Showing posts with label TDD. Show all posts
Showing posts with label TDD. Show all posts

Wednesday, October 2, 2013

30 Days of TDD – Day Nine – Refactoring Basics

As time goes on in any software development project you'll no doubt find inefficiencies in your code that you would like to remove. Other times you'll receive new requirements that are going to necessitate large scale changes in your existing code. And you will still occasionally find code that you've written in the past that will make you ask "What was I thinking when I did that?!" When these situations arrive, it's time to look at refactoring your code.


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30 Days of TDD – Day Ten – More Refactoring and NUnit Features

In the last post I showed you how from time to time it is necessary to change our code to enhance readability, make maintenance easier or to optimize the codes performance. This practice is called "Refactoring." Normally making these kinds of changes can be a nerve-wracking experience for developers as they can't be certain that their changes aren't breaking something else. However, having a suite of unit tests the exercise your business code enables you to refactor your code without worry; as long as your tests pass you know that your code still satisfies your business needs. In addition to our code, sometimes our unit tests themselves need some refactoring. This post explains how to refactor your unit tests and demonstrates a few NUnit features that will help us with this endeavor.


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Architect,Intermediate,Articles,Computer Tutorials, Telerik, NUnit, TDD

Tuesday, September 24, 2013

30 Days of TDD: Day Two – A Review of Object Oriented Principals

In today's post I'll be doing a quick review of principals of Object Oriented Programming (OOP). This post will help frame future posts in this series by ensuring that we are all on the same page in terms of our understanding of software development. Even if you are seasoned developer I recommend that you at least read the section on Polymorphism and Interfaces as these topics are widely misunderstood and are crucial to building good TDD practices.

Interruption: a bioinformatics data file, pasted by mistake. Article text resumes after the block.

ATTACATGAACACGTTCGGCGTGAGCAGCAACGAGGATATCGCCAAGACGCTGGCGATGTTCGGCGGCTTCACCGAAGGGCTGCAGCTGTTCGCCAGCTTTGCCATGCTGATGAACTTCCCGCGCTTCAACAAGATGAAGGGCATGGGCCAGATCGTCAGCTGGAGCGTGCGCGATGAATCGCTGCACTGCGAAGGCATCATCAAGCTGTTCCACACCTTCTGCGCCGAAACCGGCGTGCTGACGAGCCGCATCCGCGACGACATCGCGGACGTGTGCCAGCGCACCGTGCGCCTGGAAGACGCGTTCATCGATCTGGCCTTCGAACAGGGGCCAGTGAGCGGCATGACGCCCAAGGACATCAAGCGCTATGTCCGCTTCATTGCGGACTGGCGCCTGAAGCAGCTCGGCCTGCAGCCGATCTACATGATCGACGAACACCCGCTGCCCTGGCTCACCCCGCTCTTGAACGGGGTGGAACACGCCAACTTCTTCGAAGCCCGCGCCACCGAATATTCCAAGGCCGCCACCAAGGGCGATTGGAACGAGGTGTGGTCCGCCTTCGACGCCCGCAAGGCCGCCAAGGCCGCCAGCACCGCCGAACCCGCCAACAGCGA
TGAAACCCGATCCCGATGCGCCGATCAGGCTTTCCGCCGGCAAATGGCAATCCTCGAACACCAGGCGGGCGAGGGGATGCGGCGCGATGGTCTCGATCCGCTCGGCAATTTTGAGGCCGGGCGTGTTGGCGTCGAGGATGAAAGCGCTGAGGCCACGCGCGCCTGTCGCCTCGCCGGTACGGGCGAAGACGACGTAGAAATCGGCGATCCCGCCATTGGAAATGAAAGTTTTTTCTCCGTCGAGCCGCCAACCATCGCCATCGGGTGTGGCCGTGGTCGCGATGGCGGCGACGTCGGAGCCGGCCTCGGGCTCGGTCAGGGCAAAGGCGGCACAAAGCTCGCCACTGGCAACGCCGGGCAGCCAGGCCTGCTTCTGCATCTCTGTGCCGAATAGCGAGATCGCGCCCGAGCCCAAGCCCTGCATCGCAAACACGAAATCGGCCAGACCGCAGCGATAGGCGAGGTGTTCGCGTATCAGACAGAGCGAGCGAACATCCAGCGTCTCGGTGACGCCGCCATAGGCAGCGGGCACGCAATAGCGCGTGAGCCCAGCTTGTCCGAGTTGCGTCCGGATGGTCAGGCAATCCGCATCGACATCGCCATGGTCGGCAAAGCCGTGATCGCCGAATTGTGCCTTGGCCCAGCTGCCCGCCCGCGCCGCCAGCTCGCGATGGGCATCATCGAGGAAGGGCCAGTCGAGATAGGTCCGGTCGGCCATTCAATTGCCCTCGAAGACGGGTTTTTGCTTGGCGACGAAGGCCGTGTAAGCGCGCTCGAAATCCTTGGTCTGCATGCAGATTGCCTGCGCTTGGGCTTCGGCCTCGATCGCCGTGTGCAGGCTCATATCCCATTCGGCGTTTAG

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30 Days of TDD: Day Three – Your First Test

In this post I will introduce you to JustCode and the NUnit testing framework. I'll also demonstrate the basic TDD workflow from introduction of the first requirement all the way through to writing your first test. At the end of this post you will have a test based on a given requirement. In the next post we will work through the rest of the workflow and make the test pass.


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30 Days of TDD: Day Four – Making Your First Test Pass

In the previous post I discussed the tools I will be using in this series; Visual Studio 2013 Preview as my development environment, NUnit as my unit testing framework and JustCode as my test runner. I also introduced a requirement and wrote my first test to capture that basics of that requirement. In this post I'll demonstrate one of the most important concepts about TDD by writing just enough code to make the first test pass. I'll then add more tests to introduce more functionality to our library.


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Wednesday, March 13, 2013

.NET TDD (Test Driven Development) by example - Part 1

Test First or Test Driven development is a valuable software engineering practice. It comprises of much more than this article could attempt to cover such as Acceptance Test Driven Development (ATDD) and Behaviour driven development (BDD). We will focus on a subset of TDD that encourages developer testing and aids tremendously in shipping software rather than traditionally having testing as a secondary phase or responsibility of a tester and promotes testing as a first class citizen in our everyday software development lifecycle (SDLC). How many times have you intended to write unit tests after a feature has been created and due to time constraints ended up leaving it and moving onto the next part of the application with an uncertain feeling that it would have been better to have them in place before adding more complex layers? Following a TDD approach eliminates this as the tests are the first thing to consider as part of an initial implementation.


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Tuesday, March 12, 2013

TDD Terminology Simplified

The core idea of Test-Driven Development (TDD) is writing tests before writing any functional code, and then writing only the least possible amount of code required to make the tests pass. It may sound strange to develop in this fashion, but it's actually quite useful, as the test base doubles as a partial specification of the main code.


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